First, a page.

Guy Thompson

UT System Chancellor Francisco Cigarroa speaks at the Student Government meeting in October. Cigarroa, who has held his position for over five years, is leaving his role as chancellor in January to return to medicine. 

Photo Credit: Amy Zhang | Daily Texan Staff

The Cigarroa family has had a long and affectionate relationship with the University of Texas at Austin. My father attended UT in the 1940s and left when Harvard Medical School admitted him after his junior year. That’s a strong endorsement of UT’s academic preparation, even 70 years ago. He is still practicing medicine to this day, and he credits UT for his success and for inspiring him to be a critical thinker and lifelong learner. 

In the summer after my freshman year at Yale, I took a course in physics here at UT. It was the most difficult course I’ve ever taken. I wanted to do research on cell biology, so I looked at the syllabus and discovered that Dr. Guy Thompson was an expert in cell membrane physiology. I knocked on his door and asked if I could do research in his laboratory that summer.  Even though he didn’t know me, he was pleased by my interest and determination, and he welcomed me into his lab. He taught me the fundamentals of basic science research, and to this day, I credit Dr. Thompson for my love of biomedical research.

The lives of three generations of Cigarroas from South Texas as well as many other lives have been transformed by their educational experiences at UT Austin. What starts at UT truly changes the world, and that is one of many reasons this great flagship university is regarded with the utmost admiration and respect. It is also why one of my most important priorities as chancellor of the University of Texas System was to advance excellence at the UT flagship and strive to make it the best public university in the nation. 

Over the past six years, the System leadership team and I — in close collaboration with the Board of Regents and institution presidents — focused our attention on several important initiatives:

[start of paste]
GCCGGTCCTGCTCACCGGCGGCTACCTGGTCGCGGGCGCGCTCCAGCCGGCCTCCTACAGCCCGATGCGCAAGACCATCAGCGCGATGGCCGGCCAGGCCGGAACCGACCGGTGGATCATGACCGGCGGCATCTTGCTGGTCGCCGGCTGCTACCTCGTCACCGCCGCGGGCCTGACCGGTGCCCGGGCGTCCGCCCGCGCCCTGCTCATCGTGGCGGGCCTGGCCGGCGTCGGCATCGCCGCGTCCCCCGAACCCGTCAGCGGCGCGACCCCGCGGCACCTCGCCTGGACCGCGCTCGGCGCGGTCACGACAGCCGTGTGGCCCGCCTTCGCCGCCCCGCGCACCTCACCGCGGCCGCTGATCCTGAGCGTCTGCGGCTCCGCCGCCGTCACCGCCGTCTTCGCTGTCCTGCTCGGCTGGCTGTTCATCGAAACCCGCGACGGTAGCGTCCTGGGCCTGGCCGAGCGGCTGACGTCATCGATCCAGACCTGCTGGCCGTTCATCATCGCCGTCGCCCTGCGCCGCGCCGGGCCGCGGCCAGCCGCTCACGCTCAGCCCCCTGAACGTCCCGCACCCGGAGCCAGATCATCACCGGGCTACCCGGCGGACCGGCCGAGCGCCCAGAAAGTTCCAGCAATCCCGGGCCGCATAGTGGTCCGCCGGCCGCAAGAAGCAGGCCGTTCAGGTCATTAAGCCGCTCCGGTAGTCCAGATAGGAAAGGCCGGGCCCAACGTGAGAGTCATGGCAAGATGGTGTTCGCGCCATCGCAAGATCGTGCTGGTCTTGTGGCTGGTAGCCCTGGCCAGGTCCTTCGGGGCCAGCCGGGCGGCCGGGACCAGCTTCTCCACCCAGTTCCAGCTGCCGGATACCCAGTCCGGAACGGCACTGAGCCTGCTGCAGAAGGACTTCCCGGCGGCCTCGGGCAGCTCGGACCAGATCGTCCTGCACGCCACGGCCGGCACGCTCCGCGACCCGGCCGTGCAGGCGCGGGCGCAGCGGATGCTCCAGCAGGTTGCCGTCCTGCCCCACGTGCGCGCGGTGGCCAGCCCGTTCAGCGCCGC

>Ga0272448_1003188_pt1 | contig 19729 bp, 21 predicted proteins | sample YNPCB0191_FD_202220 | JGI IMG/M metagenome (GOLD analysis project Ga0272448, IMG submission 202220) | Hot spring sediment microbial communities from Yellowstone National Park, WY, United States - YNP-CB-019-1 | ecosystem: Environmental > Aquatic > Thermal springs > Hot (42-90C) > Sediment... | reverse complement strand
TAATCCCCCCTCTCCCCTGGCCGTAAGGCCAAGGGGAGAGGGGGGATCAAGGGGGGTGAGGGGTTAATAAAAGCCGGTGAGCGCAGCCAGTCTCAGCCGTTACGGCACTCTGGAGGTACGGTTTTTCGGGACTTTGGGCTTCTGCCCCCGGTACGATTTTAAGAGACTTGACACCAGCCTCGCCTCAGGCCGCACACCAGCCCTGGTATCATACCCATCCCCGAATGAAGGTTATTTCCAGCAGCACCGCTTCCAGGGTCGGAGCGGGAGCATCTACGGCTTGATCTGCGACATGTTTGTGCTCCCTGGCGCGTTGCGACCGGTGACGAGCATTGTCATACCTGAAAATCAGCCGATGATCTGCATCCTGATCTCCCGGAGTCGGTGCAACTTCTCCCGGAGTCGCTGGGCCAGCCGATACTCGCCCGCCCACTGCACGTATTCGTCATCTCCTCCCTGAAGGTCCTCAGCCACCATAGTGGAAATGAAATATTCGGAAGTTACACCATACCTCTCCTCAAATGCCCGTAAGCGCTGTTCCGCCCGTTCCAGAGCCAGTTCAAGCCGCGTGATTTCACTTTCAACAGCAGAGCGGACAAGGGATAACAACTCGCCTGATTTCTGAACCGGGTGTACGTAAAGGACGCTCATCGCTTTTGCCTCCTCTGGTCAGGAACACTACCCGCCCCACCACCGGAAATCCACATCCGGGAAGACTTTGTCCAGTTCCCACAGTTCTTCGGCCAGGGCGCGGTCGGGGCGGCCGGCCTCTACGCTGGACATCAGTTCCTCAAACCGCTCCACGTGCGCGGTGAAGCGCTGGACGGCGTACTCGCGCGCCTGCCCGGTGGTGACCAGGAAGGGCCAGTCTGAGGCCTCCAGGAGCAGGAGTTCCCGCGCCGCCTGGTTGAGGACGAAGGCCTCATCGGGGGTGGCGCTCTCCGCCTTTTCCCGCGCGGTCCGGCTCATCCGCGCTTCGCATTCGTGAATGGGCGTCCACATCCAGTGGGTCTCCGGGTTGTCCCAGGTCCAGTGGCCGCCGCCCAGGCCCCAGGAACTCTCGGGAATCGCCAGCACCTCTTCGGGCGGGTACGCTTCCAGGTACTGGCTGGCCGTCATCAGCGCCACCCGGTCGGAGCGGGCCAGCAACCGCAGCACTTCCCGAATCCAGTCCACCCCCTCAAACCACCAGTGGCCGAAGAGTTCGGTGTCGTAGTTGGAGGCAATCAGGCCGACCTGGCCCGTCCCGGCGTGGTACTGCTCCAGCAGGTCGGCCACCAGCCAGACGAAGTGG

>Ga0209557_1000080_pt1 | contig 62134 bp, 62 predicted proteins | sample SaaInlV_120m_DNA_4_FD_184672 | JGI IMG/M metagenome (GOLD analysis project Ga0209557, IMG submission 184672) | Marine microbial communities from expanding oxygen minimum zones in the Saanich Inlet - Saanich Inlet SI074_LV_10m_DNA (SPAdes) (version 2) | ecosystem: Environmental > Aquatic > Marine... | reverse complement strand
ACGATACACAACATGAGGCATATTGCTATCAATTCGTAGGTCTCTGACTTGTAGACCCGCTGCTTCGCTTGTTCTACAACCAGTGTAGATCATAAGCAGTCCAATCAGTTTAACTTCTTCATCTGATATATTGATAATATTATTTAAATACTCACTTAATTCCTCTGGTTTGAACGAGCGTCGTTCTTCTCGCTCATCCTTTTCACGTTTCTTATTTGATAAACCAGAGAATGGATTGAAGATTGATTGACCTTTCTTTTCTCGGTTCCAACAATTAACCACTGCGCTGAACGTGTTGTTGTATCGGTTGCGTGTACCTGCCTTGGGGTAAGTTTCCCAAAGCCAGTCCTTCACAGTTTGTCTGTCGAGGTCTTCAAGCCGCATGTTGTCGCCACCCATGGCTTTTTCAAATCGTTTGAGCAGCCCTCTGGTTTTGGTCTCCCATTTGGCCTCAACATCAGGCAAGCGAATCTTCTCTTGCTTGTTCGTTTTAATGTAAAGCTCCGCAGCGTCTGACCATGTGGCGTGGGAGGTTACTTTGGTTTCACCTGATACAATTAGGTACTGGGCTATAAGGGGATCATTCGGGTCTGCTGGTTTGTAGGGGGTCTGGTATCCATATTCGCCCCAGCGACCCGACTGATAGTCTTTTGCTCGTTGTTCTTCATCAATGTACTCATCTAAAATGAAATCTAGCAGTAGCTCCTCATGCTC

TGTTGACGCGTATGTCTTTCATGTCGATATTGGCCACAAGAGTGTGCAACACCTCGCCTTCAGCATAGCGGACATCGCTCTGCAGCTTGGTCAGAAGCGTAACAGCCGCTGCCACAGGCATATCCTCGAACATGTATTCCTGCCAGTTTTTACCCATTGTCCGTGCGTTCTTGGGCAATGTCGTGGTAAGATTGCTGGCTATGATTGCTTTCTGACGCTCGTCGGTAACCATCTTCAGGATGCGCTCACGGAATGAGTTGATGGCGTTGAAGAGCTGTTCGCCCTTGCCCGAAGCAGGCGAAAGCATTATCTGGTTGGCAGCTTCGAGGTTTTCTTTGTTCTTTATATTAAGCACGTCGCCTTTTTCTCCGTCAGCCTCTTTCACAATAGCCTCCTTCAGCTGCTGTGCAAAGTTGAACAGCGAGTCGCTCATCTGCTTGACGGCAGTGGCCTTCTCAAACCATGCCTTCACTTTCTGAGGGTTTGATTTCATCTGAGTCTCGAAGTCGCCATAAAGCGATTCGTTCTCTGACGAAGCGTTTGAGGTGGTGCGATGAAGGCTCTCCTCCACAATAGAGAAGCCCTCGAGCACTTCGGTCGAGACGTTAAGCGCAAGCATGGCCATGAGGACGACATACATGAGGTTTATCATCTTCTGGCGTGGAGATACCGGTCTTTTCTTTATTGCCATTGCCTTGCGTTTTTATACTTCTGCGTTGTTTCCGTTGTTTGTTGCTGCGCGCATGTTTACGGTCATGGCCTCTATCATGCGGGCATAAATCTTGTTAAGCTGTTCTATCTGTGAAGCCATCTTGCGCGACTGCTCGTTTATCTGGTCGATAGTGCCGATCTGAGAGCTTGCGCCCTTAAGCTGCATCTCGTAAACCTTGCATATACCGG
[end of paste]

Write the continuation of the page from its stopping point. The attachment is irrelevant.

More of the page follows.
We worked on accessibility and affordability for UT students and their families, with a special emphasis on controlling tuition increases and student debt. 

We improved student advising. 

We provided greater safeguards for campus security and addressed a growing need for mental health counseling in the university community.

We developed and implemented best-in-class blended and online learning and greatly expanded access to online educational tools.

We supported a flurry of new state-of-the-art centers and complexes that are indicative of UT Austin’s growth and national stature in a wide range of fields, including the Belo Center for New Media in the Moody College of Communication, the Engineering Education and Research Center, the Bill and Melinda Gates Computer Science Complex and Dell Computer Science Hall and the Liberal Arts Building.

After several years of planning, the UT System, working in close collaboration with President William Powers Jr. and his leadership team, are building the new Dell Medical School at UT Austin, which will educate and train new generations of doctors and health professionals and give the University a major biomedical research component. It will also solidify Austin as a world-class center for research, technology innovation and entrepreneurship. 

And we are funding the establishment of major institutes which will benefit UT Austin in the fields of neuroscience and neurotechnology, engineering education, energy research and computer science.

As I leave the chancellor’s office and return to transplant surgery at the UT Health Science Center at San Antonio, I see a very bright future ahead for UT Austin and all UT institutions across the state. Retired Admiral William McRaven will serve as the next chancellor, and he is an experienced and effective leader with impeccable integrity and a long and distinguished career of service to our nation. The System is in excellent hands. 

Serving as chancellor has been an extraordinary experience. People have asked what motivated me most, and it’s a very easy question to answer. What inspired me most every day was my interaction with remarkable people and the knowledge that, while the daily work was challenging, the end result was eminently worth it. My days were enriched by getting to know students, alumni, presidents, donors, faculty and staff members at UT institutions spread across this great state. I cherish those many interactions, and I will carry their memory with me for the rest of my life.   

University of Texas students — you are our future, and you will shape the intellectual and economic landscape of our state and nation in the years ahead. I have complete faith in you. If your educational experience on this campus has been like my father’s and mine, and countless others for more than a 130 years, then UT has instilled in you a love of learning that will lead you toward an abundant and fulfilling life. Embrace this experience. It is a rare and wonderful thing.

As I prepare to step down from this truly extraordinary job, I want to take the time to thank you, the students of the University of Texas, for entrusting your education to us. Education is an investment that will never fail you. I know that sometimes pursuing higher education takes great personal sacrifice, and being a part of your journey has been the honor of my lifetime. 

Cigarroa is the outgoing chancellor of the UT System.